and it rained not on the earth: on the land of Israel, which is only meant; it rained in other parts of the world, for the drought in those times was not universal: and this was,
by the space of three years and six months; which exactly agrees with the words of Christ, Luke 4:25 and this was in judgment upon the land of Israel, for the idolatry it was filled with in the times of Ahab: and this instance of prayer is mentioned, not with a view that it should be imitated; we are not to pray for judgments, unless we have a divine order for it, as Elijah had; but to show the efficacy of prayer made according to the will of God.
And he prayed again,.... 1 Kings 18:42. Here also is no express mention of his prayer, but it may be concluded from his gestures; and so the Jewish interpreters understand these words, "Elijah went up to the top of Carmel", להתפלל, "to pray, and he cast himself down upon the earth", להתפלל על הגשמים, "to pray for rain; and he put his face between his knees", והתפלל, "and prayed, and said to his servant, go up now, look toward the sea"; and this he said while he was בתפילתו, "in his prayers"
and the heaven gave rain; see 1 Kings 18:45.
And the earth brought forth her fruit: which for the years past it had not; hence there was a sore famine in the land, 1 Kings 18:2. Now the apostle chose to give this example, because it was a common thing for the Jews to ask for rain: we often read of such a doctor, that he prayed for rain, and it came; and of another, that he asked for the rains, and they descended
Brethren, if any of you do err from the truth,.... Either from Christ, who is the truth, by departing from him, forsaking his ways, worship, and ordinances; or from the Scriptures of truth, not speaking according to them, and embracing notions that are contrary unto them; or from the Gospel, the word of truth, from the doctrine of faith, and from uprightness of life and conversation, after having made a profession of Christianity; for this is to be understood of one who has embraced the Christian religion, become a member of a church, and has walked in the path of truth and holiness, but now fallen into error, either in principle, or in practice, or both:
and one convert him; or turn him from his error, to truth again; for this designs not first conversion, or the turning of a sinner from darkness to light, from the power of Satan to God, and from the evil of a man's heart and ways and from a dependence on his own righteousness, to the Lord Jesus Christ, to look to him for righteousness, life, and salvation, which is wholly and entirely God's work, and not man's; but conversion after backslidings; for a restoration from a fallen condition is sometimes so called, Psalm 51:1 and which one brother may be an instrument of to another, by showing him, and setting before him, the evil of his errors, whether in principle or practice; and by instructing him in the doctrines of the Gospel, and in the duties of religion; and by reproving him in meekness, and according to the rules of Christ; which means are sometimes blessed for the gaining of such; and which may be called conversion: and also, this is sometimes done by praying for him; and which seems chiefly to be intended here; for from praying for the healing of the diseases of the body, the apostle proceeds to encourage the saints to pray for one another, for the healing of the diseases of the mind; and suggests, that if prayer avails to the one, it may to the other; and which is the most desirable, and the greatest blessing, as follows.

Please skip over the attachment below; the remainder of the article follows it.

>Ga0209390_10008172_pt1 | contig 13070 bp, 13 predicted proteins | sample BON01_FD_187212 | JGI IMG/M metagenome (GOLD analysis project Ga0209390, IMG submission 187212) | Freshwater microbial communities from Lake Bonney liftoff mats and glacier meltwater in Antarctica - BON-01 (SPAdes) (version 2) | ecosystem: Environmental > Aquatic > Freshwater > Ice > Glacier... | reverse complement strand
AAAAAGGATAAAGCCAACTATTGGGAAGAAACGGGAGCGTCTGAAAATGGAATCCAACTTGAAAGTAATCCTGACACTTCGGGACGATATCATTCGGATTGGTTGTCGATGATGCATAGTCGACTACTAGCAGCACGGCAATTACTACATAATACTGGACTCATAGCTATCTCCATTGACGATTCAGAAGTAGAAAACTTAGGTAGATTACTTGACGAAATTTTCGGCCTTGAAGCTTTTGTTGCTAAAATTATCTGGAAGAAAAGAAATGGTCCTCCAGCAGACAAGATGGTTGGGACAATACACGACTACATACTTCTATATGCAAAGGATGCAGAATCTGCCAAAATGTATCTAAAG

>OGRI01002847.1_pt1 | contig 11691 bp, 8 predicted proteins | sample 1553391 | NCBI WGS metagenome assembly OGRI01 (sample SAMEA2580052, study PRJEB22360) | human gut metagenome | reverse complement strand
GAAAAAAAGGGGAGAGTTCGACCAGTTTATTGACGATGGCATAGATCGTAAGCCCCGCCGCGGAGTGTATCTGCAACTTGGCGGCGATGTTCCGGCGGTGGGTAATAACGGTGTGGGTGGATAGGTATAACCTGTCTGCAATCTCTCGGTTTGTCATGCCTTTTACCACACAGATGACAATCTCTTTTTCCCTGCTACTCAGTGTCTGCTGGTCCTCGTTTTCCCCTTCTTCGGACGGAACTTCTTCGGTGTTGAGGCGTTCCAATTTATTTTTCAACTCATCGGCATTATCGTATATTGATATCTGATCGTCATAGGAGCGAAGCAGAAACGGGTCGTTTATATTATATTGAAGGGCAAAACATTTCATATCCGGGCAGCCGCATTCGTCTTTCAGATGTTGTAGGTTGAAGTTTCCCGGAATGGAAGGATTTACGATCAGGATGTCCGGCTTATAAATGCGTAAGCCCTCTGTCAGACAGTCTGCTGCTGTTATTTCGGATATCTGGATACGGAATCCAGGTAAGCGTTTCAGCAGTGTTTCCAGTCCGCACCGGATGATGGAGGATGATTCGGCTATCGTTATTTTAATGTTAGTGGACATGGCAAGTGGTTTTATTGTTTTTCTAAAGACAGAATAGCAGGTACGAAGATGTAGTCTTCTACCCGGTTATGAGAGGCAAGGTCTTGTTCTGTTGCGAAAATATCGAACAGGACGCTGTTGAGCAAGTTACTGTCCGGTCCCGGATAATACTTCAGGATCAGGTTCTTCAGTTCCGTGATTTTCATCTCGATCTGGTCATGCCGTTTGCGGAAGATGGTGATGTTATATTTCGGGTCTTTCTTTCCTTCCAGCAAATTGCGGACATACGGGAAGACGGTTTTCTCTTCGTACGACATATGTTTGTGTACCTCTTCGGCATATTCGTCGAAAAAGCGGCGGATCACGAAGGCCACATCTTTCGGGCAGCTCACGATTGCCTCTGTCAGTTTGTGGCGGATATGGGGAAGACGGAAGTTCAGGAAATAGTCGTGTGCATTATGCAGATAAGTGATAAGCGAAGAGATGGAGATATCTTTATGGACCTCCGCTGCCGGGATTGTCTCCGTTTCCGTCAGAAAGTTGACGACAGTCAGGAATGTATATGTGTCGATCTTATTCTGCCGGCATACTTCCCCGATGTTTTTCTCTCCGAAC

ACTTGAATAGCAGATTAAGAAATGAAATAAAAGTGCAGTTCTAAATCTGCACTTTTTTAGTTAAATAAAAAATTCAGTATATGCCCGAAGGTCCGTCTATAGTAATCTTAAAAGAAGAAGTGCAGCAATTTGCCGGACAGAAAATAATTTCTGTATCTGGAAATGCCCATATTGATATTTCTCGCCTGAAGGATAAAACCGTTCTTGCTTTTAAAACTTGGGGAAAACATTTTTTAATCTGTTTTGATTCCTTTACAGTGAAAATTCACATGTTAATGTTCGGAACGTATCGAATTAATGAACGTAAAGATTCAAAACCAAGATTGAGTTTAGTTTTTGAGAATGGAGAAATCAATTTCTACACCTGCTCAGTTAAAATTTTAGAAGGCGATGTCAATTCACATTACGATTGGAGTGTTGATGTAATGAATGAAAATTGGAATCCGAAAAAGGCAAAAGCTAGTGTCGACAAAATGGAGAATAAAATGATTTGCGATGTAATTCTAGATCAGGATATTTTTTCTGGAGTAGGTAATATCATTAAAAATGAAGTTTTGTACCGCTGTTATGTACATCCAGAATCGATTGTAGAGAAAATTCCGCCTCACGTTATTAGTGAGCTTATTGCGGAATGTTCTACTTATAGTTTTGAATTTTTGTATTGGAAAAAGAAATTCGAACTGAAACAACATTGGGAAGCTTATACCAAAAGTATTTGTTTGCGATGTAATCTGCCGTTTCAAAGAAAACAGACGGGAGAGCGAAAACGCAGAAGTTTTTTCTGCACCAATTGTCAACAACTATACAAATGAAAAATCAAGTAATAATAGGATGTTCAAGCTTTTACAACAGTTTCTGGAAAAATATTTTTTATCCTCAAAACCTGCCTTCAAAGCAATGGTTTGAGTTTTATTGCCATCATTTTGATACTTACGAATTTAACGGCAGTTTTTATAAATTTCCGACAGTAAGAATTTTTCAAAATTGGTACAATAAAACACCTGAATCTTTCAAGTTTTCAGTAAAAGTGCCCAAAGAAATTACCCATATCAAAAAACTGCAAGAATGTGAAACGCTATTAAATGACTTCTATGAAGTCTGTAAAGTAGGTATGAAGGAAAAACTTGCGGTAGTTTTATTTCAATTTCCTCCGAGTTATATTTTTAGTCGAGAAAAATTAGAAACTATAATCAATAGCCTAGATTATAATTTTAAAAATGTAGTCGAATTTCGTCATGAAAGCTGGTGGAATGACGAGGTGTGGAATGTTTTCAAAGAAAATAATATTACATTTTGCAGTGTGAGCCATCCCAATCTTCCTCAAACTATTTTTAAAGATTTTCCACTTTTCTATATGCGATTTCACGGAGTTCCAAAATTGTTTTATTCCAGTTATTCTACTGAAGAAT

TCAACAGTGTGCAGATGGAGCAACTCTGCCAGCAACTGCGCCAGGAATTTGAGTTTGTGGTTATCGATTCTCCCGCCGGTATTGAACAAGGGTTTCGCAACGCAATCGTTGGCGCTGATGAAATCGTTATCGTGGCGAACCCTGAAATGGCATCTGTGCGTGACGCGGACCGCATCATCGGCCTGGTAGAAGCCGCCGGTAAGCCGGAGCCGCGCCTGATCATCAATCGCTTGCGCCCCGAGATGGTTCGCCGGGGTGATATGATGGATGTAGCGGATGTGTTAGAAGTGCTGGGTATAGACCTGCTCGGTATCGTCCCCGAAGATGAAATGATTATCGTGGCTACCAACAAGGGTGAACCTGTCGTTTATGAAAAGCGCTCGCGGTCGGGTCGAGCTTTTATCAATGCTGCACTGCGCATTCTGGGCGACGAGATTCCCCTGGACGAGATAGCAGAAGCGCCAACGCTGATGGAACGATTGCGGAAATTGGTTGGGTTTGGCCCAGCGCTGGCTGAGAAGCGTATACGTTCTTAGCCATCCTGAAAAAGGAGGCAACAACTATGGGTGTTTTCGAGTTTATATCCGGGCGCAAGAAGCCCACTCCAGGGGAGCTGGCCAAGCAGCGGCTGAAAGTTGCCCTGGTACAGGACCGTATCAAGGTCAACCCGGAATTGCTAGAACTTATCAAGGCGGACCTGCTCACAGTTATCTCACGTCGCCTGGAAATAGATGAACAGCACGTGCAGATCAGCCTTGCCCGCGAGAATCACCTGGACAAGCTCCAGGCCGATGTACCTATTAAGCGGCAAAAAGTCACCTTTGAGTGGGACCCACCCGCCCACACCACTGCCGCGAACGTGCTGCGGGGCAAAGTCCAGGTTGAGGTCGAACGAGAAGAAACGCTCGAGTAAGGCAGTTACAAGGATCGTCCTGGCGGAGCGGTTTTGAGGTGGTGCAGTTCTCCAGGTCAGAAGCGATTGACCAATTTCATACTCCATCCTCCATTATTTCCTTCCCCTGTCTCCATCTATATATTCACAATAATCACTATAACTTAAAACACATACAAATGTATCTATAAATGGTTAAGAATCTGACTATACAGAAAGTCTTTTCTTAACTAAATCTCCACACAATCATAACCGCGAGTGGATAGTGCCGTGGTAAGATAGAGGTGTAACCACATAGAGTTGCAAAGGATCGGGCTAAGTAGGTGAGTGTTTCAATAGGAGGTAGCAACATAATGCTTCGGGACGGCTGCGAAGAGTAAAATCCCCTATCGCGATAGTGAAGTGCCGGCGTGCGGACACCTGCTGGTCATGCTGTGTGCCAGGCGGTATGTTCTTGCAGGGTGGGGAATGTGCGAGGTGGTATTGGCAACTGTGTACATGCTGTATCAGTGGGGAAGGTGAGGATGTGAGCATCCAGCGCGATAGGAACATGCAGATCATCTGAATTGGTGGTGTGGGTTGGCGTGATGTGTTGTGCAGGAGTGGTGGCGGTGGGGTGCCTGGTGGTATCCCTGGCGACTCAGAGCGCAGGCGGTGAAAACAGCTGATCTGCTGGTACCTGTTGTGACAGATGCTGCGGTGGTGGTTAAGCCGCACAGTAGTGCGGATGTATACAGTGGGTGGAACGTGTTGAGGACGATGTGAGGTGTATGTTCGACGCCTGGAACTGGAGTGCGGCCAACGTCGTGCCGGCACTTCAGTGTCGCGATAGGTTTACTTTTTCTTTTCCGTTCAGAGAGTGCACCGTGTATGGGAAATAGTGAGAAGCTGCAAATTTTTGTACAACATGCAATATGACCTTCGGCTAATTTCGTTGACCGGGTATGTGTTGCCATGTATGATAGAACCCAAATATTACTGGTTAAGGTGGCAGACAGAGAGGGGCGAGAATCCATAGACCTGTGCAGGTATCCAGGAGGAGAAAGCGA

Let him know,.... And observe it for his encouragement:
that he which converteth a sinner from the error of his way; who is the instrument of restoring a backsliding professor, for such an one is meant by a sinner, and not a profane person; or of turning a poor bewildered believer, who is got out of the way of truth and holiness, into the right way again; or of convincing him of the error of his way, whether it be in point of doctrine, or of duty; and so of bringing him to the fold of Christ again, from whence he has strayed:
shall save a soul from death; not efficiently, but instrumentally, as in 1 Timothy 4:16 for otherwise Christ is the only Saviour; and he will be the means of saving "a soul", which is of more worth than a world; and that from death, the second death which lies in the separation of the soul from God, and in a sense of his wrath; which apostasy threatens with, and leads unto, if grace prevents not. The Alexandrian copy and others, and the Vulgate Latin version read, "his soul"; but the common reading is more emphatic; the Syriac and Arabic versions render it, "his own soul"; and the Ethiopic version, "himself", as respecting him that is the instrument of the conversion of the other, and not the person converted:
and shall hide a multitude of sins; either "his own", as the same versions read; and then the sense is, he shall be blessed with a discovery and application of the forgiveness of all his sins, though they have been many and great; or rather the sins of the person converted. Sin is only covered by the blood and righteousness of Christ; and thereby it is so covered, as not to be seen by the eye of vindictive justice and in such manner as that the persons of those who are covered therewith are all fair, without fault and unreproveable in the sight of God; and though their sins are many, even a multitude, they are blotted out as a thick cloud, and are abundantly pardoned; yea, all their sins are covered, be they ever so many, for God forgives all trespasses, for Christ's sake; and the blood of Christ cleanses from all sin, and his righteousness justifies from all: and whoever is an instrument of bringing a backslider to a sense of the evil of his ways, and to true repentance for the same; as he, upon such repentance, has his iniquities caused to pass from him, or, in other words, to be covered, as from the sight of God, so from his own; he may be said to be the instrument of this also.
The New John Gill's Exposition of the Entire Bible Modernised and adapted for the computer by Larry Pierce of Online Bible. All Rights Reserved, Larry Pierce, Winterbourne, Ontario.
A printed copy of this work can be ordered from: The Baptist Standard Bearer, 1 Iron Oaks Dr, Paris, AR, 72855
Gill, John. "Commentary on James 5". "The New John Gill Exposition of the Entire Bible". https://www.studylight.org/
the Sixth Week after Easter